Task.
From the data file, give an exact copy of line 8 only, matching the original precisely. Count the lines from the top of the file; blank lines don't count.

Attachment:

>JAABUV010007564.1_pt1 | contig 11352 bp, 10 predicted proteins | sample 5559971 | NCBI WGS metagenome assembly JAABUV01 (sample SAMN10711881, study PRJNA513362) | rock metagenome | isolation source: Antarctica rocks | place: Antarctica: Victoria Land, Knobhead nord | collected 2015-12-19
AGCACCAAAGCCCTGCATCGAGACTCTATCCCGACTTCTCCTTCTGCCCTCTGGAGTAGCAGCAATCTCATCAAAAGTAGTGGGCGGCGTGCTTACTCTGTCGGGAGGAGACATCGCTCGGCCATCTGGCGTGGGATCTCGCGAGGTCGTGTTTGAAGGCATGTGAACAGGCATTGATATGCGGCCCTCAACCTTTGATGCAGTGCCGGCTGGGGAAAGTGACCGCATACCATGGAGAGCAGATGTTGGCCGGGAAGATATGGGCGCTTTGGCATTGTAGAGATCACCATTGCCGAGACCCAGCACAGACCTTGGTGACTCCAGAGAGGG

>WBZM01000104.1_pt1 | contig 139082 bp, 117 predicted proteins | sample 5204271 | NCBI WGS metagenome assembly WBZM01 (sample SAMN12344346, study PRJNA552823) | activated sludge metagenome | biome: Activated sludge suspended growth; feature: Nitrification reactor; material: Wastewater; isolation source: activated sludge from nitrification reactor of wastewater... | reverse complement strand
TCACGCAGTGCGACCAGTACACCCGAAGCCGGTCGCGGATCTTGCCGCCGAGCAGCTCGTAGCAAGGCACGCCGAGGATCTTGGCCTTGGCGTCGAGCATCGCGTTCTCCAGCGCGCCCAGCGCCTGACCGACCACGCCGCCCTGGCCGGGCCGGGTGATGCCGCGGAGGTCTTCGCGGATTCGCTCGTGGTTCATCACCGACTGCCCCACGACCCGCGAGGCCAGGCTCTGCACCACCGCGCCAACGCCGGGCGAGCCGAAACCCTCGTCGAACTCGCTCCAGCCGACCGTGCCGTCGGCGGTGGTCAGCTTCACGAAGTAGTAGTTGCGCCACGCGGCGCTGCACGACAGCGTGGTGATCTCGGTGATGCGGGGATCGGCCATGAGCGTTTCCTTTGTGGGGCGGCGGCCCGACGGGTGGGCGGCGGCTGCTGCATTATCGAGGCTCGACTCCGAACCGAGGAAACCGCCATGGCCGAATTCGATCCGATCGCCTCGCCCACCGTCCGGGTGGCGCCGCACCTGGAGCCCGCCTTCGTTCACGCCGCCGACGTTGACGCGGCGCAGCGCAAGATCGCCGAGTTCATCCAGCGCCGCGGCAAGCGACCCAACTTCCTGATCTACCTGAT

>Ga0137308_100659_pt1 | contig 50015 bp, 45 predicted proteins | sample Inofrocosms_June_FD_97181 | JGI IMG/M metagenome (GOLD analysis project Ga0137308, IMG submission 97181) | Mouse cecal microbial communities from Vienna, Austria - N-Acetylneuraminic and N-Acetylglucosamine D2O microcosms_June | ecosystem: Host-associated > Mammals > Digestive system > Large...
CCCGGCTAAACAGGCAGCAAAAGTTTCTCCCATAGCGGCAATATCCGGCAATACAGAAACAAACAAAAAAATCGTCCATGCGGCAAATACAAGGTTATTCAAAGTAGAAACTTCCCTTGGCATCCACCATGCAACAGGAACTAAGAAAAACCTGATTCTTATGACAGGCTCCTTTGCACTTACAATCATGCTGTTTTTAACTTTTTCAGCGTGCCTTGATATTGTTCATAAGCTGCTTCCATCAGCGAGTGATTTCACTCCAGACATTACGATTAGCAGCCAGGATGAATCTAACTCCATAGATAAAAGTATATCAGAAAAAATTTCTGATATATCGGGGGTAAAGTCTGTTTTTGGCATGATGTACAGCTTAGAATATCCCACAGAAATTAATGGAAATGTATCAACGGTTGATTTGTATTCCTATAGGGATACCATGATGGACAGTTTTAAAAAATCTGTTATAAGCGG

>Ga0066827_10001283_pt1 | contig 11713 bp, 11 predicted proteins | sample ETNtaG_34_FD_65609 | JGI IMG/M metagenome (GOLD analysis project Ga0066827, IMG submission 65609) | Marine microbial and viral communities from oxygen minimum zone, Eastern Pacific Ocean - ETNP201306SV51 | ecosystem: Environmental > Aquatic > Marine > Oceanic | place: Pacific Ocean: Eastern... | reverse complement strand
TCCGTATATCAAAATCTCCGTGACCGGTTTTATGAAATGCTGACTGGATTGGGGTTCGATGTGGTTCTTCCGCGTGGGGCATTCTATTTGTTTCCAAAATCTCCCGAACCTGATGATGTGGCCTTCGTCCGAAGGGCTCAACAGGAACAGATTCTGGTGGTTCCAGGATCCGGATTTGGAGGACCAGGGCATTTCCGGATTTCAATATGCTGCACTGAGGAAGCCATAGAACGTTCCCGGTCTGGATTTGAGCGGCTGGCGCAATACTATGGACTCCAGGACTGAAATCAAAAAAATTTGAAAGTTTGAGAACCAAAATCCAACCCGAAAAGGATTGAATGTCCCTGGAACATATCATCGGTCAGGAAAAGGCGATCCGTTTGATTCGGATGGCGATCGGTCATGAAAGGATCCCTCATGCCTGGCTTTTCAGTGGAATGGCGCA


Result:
TCCGTATATCAAAATCTCCGTGACCGGTTTTATGAAATGCTGACTGGATTGGGGTTCGATGTGGTTCTTCCGCGTGGGGCATTCTATTTGTTTCCAAAATCTCCCGAACCTGATGATGTGGCCTTCGTCCGAAGGGCTCAACAGGAACAGATTCTGGTGGTTCCAGGATCCGGATTTGGAGGACCAGGGCATTTCCGGATTTCAATATGCTGCACTGAGGAAGCCATAGAACGTTCCCGGTCTGGATTTGAGCGGCTGGCGCAATACTATGGACTCCAGGACTGAAATCAAAAAAATTTGAAAGTTTGAGAACCAAAATCCAACCCGAAAAGGATTGAATGTCCCTGGAACATATCATCGGTCAGGAAAAGGCGATCCGTTTGATTCGGATGGCGATCGGTCATGAAAGGATCCCTCATGCCTGGCTTTTCAGTGGAATGGCGCA